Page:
post war period
Witness for the prosecution in Nuremberg
The announcement of the trials against the main German war criminals in November 1945 caused great unrest among the prisoners-of-war officers who had fought in Stalingrad: One charge related to the killing of 40,000 civilians in the Stalingrad area. Paul's subordinates rejected any responsibility and referred to him as their superior. This may have prompted him to cooperate with the Soviet Union: He made it clear to the NKVD liaison officer that he wanted to testify in preparation for the Russian campaign and the knowledge of the generals.
Paulus was flown to Germany under the code name “Satrap” at the beginning of 1946 and appeared on February 11 as a witness for the prosecution under Soviet protection. He reported on his own role in the preparation of Operation Barbarossa and its character of a war of conquest and extermination, which the defendants did not miss. When asked about the main culprits, he named Wilhelm Keitel , Alfred Jodl and Hermann Göring . The defense did not succeed in dismissing his statements by claiming his role in the General Staff, in the 6th Army and in the NKFD, as the judges did not consider these aspects to be relevant. Paul's statement fully met the expectations of his Soviet supervisors. Of course, this was of no use to Paul: A reunion with his seriously ill wife was denied to him due to a lack of “expediency”. She died in 1949 without seeing her husband again.
The field marshal's appearance met with a mixed response from soldiers and officers in Soviet captivity: most of them considered it undignified and no less guilty than Keitel, Jodl and Göring. A great many therefore assumed that they would later try him themselves. After his return, Paul was not taken back to the general camp, but transferred to a dacha in Tomilino . Besides him, Generals Vincenz Miiller and Arno von Lenski were also accommodated there; Paul's adjutant, Colonel Wilhelm Adam , was also present more frequently. In the summer of 1947, they spent two months in the Crimea to recover from an abducted pulmonary tuberculosis . A change occurred in 1948, when - in contrast to Paulus himself - the officers were dismissed, so that only two German prisoners of war remained as cook and orderly. This and the news about his wife's steadily deteriorating health led to increasing depression in Paul. In June 1948 he therefore asked for repatriation to the Soviet occupation zone , as he wanted to help build a democratic Germany closely linked to the Soviet Union. Apparently, he figured it would have a better chance of being released. This request went unanswered. Paul sensed that an investigation had begun against him. He was no longer allowed to go to the theater in Moscow, officials no longer visited him, and the radio had been taken away from him under some pretext. Although there were sufficient incriminating evidence in 1949, no charges were brought against him.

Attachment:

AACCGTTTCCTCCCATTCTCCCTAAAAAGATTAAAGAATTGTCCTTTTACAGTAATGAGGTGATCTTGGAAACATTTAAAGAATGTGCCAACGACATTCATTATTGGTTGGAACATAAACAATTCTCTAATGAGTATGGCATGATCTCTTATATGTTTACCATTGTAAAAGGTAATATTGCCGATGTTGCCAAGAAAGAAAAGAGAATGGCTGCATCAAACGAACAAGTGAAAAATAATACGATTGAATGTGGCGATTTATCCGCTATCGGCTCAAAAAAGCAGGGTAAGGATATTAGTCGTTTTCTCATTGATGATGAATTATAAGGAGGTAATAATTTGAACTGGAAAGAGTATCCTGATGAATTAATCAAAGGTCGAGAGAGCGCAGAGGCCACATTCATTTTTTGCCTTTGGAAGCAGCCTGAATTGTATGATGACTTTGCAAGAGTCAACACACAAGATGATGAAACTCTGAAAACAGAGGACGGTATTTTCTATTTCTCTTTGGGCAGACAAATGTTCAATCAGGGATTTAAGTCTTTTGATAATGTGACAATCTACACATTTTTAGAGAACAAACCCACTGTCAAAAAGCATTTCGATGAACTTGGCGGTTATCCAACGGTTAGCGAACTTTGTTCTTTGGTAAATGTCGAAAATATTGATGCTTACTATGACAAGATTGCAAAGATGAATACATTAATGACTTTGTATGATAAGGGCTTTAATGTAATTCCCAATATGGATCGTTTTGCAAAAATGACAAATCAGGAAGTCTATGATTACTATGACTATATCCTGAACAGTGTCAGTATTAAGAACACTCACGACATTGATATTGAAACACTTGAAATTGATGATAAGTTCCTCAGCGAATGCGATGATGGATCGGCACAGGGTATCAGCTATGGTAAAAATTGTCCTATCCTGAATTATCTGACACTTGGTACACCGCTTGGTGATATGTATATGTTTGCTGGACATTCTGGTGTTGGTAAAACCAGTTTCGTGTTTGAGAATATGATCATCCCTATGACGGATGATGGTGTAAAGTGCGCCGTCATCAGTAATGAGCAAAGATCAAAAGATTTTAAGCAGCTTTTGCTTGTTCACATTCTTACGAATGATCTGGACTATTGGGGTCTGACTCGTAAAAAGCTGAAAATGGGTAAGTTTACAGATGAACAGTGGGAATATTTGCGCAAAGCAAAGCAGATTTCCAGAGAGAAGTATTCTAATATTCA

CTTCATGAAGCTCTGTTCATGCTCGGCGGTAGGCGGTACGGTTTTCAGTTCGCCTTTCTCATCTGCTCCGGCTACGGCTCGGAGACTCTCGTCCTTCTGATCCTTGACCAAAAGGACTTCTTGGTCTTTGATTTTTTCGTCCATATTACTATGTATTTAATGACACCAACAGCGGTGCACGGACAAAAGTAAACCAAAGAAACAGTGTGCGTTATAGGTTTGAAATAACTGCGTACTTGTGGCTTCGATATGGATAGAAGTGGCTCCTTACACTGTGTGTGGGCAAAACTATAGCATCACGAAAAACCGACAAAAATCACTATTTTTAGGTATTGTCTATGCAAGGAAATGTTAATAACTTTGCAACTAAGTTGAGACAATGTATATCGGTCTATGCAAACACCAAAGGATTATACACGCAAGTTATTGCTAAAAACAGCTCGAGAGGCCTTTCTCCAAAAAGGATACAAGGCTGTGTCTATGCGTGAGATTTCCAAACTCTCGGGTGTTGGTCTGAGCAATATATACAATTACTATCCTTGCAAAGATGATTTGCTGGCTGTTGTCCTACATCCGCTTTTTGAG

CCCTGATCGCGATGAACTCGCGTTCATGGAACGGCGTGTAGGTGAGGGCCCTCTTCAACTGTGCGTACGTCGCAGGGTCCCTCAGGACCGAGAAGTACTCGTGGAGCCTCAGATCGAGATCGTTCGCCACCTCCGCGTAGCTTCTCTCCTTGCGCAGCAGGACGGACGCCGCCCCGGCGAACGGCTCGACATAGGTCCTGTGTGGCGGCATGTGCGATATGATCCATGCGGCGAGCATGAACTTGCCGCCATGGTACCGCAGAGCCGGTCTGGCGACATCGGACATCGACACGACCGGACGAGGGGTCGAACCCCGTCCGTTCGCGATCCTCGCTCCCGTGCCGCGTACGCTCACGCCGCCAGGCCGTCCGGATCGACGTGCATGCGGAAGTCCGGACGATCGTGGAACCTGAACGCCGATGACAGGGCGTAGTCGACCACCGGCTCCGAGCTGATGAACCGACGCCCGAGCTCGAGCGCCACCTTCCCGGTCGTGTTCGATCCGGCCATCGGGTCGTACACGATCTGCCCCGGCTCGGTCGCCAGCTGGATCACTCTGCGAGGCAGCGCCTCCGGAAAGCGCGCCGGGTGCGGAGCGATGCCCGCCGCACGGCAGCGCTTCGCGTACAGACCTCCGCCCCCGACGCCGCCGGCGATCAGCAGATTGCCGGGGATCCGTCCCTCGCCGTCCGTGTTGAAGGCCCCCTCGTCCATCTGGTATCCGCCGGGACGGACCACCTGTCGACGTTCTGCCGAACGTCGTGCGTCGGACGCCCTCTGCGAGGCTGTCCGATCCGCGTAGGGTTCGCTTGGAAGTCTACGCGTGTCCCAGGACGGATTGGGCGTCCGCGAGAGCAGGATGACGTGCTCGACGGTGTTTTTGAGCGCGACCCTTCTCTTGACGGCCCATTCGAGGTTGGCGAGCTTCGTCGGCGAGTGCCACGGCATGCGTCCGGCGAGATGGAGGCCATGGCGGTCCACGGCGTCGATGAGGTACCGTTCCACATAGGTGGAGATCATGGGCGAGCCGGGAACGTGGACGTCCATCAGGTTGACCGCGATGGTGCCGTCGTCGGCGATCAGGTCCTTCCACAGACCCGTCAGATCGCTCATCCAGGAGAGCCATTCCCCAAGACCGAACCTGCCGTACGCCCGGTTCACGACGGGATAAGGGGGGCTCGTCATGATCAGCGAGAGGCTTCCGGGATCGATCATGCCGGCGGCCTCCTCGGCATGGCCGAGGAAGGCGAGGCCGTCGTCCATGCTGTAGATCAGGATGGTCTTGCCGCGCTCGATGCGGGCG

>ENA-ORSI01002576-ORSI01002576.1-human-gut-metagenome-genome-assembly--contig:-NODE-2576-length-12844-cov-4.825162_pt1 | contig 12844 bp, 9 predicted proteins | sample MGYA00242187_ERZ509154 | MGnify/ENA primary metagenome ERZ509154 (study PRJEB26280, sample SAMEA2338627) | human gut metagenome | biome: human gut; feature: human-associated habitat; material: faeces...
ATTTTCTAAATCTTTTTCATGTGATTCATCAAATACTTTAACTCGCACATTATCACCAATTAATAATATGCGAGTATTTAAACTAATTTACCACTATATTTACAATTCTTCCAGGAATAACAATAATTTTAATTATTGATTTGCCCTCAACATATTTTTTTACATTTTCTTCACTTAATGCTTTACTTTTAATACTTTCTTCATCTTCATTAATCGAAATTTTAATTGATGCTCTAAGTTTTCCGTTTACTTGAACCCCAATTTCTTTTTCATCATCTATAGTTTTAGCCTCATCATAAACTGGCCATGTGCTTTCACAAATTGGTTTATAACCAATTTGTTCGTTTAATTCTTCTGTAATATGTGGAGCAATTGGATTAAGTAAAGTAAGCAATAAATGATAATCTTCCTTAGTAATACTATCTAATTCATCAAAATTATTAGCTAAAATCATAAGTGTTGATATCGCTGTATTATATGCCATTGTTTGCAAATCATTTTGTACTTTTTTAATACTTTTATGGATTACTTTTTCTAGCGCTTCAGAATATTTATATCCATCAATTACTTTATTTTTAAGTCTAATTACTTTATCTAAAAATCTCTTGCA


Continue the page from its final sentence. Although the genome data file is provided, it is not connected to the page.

The death of his wife in November 1949 was kept a secret from him for four weeks: Paulus should not withdraw his promise to move to the GDR after he only had a son and daughter, both of whom lived in the Federal Republic of Germany. For this reason, a new request in May 1950 was only approved in principle, but no specific permission was given. In a report from 1953 it says: "In addition, the repatriation of Paulus was postponed until a special order, after which the question was no longer examined." In September 1953 there was another meeting between Walter Ulbricht and Paulus, at which his return was discussed. Before Paulus and his two servants boarded the train to Frankfurt (Oder) on October 24, 1953 , he wrote another address of devotion to the Soviet Union, full of gratitude, with which he finally stamped himself a traitor and "turning neck" in the eyes of the West German public .
On October 26, 1953, Paul set foot on German soil for the first time since 1946. At the platform he was received by Arno von Lenski and Wilhelm Adam . He was then taken to East Berlin for an official reception by the GDR state and party leadership. His name had gained weight again since Chancellor Adenauer had led the Federal Republic on a westward course. The GDR wanted to take countermeasures with celebrities who supported it. Paulus was assigned a Dresden villa on the White Eagle in Oberloschwitz and was given the privilege of having his own handgun and a West German car, an Opel Kapitän .